Posted by Arlington County Virginia – Government on Wednesday, April 24, 2019
Calling 911 isn’t always as simple as picking up the phone and dialing the numbers.
April is “911 Education Month,” so Arlington County put together some short guides for when and how someone should get in touch with emergency services.
Users can enter 911 into the “to” or “recipient” field. In the message, include the location of the emergency and whether the police, fire or an ambulance is needed.
The dispatcher could follow up with questions and give instructions. Those using the text feature are asked to avoid abbreviations or slang and to keep the messages short.
In a video posted last week (above) 911 dispatchers Alexis Brown and Morgan Turner fielded questions about local emergency services. Both noted that one misconception is that 911 dispatchers track calls the way other smartphone apps can.
“Unlike Uber, we don’t have the ability to figure out where you are,” said Brown. “We have the ability to figure out closest cell tower to you,” but “if you can give us an address, a street that you’re on, closest business, any resources you have to assist us,” it could help first responders reach you faster.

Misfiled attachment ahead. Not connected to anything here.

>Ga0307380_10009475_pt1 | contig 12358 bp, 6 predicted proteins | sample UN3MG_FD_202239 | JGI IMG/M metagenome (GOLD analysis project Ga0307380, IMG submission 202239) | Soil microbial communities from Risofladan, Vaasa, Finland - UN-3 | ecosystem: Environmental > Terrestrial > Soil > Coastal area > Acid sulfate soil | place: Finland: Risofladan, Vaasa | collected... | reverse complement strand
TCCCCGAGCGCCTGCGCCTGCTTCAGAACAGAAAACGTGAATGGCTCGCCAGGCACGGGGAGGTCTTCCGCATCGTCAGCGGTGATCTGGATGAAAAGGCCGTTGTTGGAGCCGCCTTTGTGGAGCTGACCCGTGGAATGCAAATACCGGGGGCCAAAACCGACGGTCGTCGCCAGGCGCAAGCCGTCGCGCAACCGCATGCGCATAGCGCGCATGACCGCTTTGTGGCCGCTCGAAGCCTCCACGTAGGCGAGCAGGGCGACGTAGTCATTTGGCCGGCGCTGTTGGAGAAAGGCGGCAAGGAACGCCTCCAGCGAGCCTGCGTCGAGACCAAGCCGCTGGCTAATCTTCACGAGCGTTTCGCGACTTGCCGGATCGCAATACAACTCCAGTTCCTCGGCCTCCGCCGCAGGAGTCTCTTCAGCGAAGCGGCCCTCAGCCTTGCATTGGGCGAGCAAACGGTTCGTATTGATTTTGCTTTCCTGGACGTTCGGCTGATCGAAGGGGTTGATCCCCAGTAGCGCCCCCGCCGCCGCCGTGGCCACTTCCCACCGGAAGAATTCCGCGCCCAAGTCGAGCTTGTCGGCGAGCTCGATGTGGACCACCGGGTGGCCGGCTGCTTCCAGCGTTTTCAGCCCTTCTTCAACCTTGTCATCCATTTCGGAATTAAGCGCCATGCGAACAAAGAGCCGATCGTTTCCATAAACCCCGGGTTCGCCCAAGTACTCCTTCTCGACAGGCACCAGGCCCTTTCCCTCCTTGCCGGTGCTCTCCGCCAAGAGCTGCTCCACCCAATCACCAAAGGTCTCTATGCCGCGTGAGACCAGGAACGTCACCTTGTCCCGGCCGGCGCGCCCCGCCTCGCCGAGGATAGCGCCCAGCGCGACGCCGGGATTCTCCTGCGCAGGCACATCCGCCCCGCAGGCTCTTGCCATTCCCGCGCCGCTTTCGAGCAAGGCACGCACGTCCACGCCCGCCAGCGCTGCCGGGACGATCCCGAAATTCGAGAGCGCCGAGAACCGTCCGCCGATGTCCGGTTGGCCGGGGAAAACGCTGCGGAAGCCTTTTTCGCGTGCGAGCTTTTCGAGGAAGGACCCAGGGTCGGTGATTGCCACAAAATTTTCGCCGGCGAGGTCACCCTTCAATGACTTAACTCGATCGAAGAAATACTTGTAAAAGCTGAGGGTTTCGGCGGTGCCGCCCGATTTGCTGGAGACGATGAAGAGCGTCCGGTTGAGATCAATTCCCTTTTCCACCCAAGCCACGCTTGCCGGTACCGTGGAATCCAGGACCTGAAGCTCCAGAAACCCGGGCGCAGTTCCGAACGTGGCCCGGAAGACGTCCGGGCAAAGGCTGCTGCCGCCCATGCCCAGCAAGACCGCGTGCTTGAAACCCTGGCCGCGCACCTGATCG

Turner said the difference is in how emergency services track calls.
“Apps like Uber use wifi signals. We use cell towers,” said Turner. “So give us the address first. At the very least we can send someone your way. Beyond that: name, phone number, and what’s happening.”
Turner also said many people call 911 by accident and immediately hang up, but this causes some problems for dispatchers.
“Just stay on the line and tell us it’s not an emergency,” said Turner. “If you hang up, we have to assume there’s an emergency and we will call you back.”
Brown also said those who speak languages other than English shouldn’t feel discouraged about calling emergency services. Several dispatchers speak Spanish, and for more uncommon languages dispatch services have resources to get a translator on the line.
Whether or not to call 911 can sometimes be unclear, but Turner said an ongoing threat of harm is the dividing line.
“The line can seem blurry, lots of times people aren’t sure,” said Turner. “The way I always think of it: if there’s a threat of harm, like if someone might be hurt, like a person in a medical emergency or a fire.”
For situations that require police or the fire department that don’t quite rise to the level of a 911 call, Brown noted that the county’s non-emergency line can be reached at 703-558-2222.
Photo via Arlington County
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